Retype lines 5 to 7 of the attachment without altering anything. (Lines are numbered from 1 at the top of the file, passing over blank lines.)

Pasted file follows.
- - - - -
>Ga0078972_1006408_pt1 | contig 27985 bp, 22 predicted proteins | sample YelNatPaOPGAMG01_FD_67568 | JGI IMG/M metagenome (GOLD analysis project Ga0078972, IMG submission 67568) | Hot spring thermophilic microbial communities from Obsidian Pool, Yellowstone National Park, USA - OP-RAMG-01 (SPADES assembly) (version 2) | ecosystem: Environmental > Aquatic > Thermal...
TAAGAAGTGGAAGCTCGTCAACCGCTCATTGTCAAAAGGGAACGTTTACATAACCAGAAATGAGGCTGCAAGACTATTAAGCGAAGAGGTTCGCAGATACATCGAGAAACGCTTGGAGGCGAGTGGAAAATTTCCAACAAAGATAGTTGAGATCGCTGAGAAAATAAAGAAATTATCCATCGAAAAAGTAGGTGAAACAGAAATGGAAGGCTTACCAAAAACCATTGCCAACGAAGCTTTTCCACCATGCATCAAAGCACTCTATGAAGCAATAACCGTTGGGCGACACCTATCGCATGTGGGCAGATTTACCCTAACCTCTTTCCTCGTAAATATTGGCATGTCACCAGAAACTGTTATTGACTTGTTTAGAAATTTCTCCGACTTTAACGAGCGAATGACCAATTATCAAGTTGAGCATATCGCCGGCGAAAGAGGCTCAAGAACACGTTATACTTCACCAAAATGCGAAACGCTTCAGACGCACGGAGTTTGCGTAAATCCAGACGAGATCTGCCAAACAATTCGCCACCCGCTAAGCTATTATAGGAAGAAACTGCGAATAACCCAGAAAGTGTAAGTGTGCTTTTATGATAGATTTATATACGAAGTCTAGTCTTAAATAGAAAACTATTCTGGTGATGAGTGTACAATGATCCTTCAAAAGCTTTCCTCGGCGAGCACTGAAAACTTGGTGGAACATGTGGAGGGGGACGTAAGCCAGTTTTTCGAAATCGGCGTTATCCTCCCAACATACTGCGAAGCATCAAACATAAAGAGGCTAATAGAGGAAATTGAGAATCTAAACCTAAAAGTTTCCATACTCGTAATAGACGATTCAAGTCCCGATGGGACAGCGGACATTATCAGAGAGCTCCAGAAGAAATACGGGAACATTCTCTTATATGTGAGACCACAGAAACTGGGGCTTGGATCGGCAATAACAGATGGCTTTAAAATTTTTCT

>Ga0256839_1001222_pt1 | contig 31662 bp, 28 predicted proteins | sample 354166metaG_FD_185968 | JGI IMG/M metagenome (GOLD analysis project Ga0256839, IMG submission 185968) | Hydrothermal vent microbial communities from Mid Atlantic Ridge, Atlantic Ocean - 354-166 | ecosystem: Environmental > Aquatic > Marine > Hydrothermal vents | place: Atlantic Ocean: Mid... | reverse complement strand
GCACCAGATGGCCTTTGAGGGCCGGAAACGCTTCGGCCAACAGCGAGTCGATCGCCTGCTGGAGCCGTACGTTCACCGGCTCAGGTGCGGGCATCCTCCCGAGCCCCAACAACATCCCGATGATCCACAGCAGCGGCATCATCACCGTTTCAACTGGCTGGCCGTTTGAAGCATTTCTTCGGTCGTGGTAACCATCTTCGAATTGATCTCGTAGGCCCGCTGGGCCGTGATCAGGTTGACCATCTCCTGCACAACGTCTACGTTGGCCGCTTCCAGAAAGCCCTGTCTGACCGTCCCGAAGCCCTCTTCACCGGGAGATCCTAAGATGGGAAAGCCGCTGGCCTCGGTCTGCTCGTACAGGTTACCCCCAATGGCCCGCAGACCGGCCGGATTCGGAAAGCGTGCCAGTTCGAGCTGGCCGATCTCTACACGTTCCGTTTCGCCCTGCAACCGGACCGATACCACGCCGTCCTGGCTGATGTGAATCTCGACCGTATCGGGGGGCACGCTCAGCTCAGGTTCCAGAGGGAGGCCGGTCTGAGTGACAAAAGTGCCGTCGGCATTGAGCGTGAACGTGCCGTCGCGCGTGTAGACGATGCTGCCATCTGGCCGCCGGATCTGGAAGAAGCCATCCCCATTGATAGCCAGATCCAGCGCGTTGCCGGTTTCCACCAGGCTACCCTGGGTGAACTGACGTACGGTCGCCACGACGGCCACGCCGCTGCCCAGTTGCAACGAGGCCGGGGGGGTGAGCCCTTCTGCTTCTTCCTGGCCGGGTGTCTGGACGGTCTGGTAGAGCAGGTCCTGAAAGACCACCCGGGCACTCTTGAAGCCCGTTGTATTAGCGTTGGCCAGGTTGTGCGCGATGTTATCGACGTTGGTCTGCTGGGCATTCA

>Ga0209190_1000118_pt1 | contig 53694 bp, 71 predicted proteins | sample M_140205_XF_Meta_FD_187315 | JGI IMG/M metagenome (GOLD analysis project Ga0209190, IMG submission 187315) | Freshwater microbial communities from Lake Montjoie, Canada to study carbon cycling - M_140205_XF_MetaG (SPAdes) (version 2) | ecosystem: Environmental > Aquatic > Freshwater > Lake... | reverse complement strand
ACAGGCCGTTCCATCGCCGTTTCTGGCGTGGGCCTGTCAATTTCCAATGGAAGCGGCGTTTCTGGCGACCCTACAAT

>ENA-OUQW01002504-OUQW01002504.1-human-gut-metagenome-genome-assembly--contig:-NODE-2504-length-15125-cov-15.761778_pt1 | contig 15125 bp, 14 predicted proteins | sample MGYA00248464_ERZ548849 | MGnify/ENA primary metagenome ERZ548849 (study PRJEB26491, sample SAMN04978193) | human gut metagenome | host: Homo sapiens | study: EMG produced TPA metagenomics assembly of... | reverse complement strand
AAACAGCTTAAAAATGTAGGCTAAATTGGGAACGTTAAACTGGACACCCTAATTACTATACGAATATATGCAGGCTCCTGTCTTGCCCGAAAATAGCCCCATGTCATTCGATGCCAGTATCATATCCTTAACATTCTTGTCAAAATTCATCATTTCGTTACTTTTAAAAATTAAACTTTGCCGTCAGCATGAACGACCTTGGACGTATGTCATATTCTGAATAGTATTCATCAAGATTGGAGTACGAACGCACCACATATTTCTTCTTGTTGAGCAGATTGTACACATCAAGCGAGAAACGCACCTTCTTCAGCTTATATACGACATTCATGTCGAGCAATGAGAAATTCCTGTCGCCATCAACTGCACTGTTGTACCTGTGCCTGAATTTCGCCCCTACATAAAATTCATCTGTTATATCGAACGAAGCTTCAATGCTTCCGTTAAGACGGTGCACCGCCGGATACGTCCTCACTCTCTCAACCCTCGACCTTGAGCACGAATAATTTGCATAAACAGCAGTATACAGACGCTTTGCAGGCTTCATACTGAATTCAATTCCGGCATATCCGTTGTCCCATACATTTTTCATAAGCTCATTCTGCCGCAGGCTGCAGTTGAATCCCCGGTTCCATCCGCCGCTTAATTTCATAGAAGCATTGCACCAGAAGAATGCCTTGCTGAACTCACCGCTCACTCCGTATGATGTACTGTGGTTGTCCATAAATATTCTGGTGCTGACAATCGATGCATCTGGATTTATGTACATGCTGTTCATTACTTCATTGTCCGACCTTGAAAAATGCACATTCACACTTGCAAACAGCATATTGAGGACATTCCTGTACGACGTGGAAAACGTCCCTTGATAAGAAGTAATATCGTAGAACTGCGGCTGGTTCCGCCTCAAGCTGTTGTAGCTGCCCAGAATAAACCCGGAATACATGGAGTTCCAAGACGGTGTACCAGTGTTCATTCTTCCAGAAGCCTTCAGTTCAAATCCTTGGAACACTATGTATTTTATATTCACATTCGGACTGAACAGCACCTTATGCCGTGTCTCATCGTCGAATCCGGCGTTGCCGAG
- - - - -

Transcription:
>Ga0209190_1000118_pt1 | contig 53694 bp, 71 predicted proteins | sample M_140205_XF_Meta_FD_187315 | JGI IMG/M metagenome (GOLD analysis project Ga0209190, IMG submission 187315) | Freshwater microbial communities from Lake Montjoie, Canada to study carbon cycling - M_140205_XF_MetaG (SPAdes) (version 2) | ecosystem: Environmental > Aquatic > Freshwater > Lake... | reverse complement strand
ACAGGCCGTTCCATCGCCGTTTCTGGCGTGGGCCTGTCAATTTCCAATGGAAGCGGCGTTTCTGGCGACCCTACAAT

>ENA-OUQW01002504-OUQW01002504.1-human-gut-metagenome-genome-assembly--contig:-NODE-2504-length-15125-cov-15.761778_pt1 | contig 15125 bp, 14 predicted proteins | sample MGYA00248464_ERZ548849 | MGnify/ENA primary metagenome ERZ548849 (study PRJEB26491, sample SAMN04978193) | human gut metagenome | host: Homo sapiens | study: EMG produced TPA metagenomics assembly of... | reverse complement strand